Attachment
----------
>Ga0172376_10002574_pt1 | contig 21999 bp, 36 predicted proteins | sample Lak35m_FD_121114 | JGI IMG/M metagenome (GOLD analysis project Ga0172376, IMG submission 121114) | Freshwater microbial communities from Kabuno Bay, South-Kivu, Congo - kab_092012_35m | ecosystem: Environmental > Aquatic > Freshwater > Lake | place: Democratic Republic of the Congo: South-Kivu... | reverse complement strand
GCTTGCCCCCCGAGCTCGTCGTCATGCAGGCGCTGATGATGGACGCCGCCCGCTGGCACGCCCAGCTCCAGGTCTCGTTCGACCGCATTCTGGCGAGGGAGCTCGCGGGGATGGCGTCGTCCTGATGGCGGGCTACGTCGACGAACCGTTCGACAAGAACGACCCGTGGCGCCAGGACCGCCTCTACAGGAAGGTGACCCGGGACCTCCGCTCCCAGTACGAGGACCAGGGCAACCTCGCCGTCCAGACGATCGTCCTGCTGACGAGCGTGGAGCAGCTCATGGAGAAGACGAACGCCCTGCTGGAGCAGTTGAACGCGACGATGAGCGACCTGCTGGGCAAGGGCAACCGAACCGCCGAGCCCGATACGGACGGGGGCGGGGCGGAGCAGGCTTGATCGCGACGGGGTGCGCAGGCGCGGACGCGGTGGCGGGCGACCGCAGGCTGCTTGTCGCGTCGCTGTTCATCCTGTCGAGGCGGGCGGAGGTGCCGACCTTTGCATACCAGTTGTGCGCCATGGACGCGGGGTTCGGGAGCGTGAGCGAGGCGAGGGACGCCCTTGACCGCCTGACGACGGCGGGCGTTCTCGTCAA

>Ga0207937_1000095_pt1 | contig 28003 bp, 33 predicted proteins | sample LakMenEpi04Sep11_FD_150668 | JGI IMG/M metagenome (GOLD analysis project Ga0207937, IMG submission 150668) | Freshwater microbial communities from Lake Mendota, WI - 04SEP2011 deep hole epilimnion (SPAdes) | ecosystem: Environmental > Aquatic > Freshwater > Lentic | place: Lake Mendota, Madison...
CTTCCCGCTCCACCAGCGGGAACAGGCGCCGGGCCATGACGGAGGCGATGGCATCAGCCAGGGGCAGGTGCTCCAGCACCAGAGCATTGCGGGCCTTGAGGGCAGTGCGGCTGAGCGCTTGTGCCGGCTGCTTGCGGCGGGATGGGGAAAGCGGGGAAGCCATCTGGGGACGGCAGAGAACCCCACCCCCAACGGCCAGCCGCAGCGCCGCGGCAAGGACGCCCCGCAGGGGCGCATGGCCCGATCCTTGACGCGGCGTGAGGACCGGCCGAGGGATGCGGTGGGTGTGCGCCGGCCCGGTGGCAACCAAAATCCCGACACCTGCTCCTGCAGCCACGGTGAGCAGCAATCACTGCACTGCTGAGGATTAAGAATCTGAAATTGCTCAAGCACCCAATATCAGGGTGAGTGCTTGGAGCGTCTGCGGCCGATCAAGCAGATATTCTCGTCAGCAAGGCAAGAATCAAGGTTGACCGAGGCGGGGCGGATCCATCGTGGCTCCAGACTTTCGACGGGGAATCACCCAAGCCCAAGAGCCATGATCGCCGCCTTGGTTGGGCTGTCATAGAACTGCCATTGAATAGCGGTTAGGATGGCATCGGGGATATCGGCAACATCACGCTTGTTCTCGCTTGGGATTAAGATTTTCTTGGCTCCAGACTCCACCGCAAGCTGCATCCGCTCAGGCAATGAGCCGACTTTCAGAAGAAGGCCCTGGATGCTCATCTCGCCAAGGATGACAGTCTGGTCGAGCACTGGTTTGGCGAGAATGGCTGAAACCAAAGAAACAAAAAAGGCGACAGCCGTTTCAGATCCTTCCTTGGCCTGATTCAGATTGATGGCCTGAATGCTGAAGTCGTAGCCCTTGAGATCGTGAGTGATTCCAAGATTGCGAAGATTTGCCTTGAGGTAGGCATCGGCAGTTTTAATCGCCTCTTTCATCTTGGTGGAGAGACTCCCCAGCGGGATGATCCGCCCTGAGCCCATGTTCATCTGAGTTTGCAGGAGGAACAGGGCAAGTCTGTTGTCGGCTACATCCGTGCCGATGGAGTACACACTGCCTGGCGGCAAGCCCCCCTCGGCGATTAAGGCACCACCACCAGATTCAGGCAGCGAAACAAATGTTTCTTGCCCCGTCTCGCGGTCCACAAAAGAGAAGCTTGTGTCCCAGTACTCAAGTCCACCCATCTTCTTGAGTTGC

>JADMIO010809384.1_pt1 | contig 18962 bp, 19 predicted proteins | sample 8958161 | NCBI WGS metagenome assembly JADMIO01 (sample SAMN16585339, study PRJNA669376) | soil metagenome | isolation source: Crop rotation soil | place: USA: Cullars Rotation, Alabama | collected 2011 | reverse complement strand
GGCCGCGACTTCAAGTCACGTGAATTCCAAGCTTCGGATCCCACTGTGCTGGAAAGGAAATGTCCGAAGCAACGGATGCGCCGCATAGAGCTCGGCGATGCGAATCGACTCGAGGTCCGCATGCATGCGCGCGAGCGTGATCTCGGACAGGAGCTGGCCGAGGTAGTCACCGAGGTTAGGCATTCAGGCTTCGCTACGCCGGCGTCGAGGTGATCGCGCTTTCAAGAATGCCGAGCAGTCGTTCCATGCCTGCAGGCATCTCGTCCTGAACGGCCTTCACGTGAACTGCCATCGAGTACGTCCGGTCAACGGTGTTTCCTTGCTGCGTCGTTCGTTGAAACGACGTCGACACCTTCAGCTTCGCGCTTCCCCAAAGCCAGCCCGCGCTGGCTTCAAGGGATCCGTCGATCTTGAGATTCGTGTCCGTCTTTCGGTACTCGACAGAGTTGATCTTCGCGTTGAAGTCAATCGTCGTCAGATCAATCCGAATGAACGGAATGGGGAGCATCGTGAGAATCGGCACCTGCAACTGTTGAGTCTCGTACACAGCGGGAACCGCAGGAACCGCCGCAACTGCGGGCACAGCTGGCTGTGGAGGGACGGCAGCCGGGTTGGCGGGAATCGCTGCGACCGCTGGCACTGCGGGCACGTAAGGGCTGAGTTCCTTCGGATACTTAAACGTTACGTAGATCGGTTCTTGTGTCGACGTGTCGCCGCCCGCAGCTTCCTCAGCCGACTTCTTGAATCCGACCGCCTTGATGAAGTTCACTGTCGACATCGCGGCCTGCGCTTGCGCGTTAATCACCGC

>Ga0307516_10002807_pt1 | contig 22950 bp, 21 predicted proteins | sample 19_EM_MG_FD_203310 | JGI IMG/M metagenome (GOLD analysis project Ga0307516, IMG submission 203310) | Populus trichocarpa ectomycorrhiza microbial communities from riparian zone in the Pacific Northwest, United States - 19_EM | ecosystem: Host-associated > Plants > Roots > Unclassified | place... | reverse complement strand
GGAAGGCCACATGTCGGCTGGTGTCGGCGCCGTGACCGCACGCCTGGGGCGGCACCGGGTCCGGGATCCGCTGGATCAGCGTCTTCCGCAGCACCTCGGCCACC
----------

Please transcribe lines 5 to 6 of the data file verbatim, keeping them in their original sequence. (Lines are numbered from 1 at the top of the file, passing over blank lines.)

>JADMIO010809384.1_pt1 | contig 18962 bp, 19 predicted proteins | sample 8958161 | NCBI WGS metagenome assembly JADMIO01 (sample SAMN16585339, study PRJNA669376) | soil metagenome | isolation source: Crop rotation soil | place: USA: Cullars Rotation, Alabama | collected 2011 | reverse complement strand
GGCCGCGACTTCAAGTCACGTGAATTCCAAGCTTCGGATCCCACTGTGCTGGAAAGGAAATGTCCGAAGCAACGGATGCGCCGCATAGAGCTCGGCGATGCGAATCGACTCGAGGTCCGCATGCATGCGCGCGAGCGTGATCTCGGACAGGAGCTGGCCGAGGTAGTCACCGAGGTTAGGCATTCAGGCTTCGCTACGCCGGCGTCGAGGTGATCGCGCTTTCAAGAATGCCGAGCAGTCGTTCCATGCCTGCAGGCATCTCGTCCTGAACGGCCTTCACGTGAACTGCCATCGAGTACGTCCGGTCAACGGTGTTTCCTTGCTGCGTCGTTCGTTGAAACGACGTCGACACCTTCAGCTTCGCGCTTCCCCAAAGCCAGCCCGCGCTGGCTTCAAGGGATCCGTCGATCTTGAGATTCGTGTCCGTCTTTCGGTACTCGACAGAGTTGATCTTCGCGTTGAAGTCAATCGTCGTCAGATCAATCCGAATGAACGGAATGGGGAGCATCGTGAGAATCGGCACCTGCAACTGTTGAGTCTCGTACACAGCGGGAACCGCAGGAACCGCCGCAACTGCGGGCACAGCTGGCTGTGGAGGGACGGCAGCCGGGTTGGCGGGAATCGCTGCGACCGCTGGCACTGCGGGCACGTAAGGGCTGAGTTCCTTCGGATACTTAAACGTTACGTAGATCGGTTCTTGTGTCGACGTGTCGCCGCCCGCAGCTTCCTCAGCCGACTTCTTGAATCCGACCGCCTTGATGAAGTTCACTGTCGACATCGCGGCCTGCGCTTGCGCGTTAATCACCGC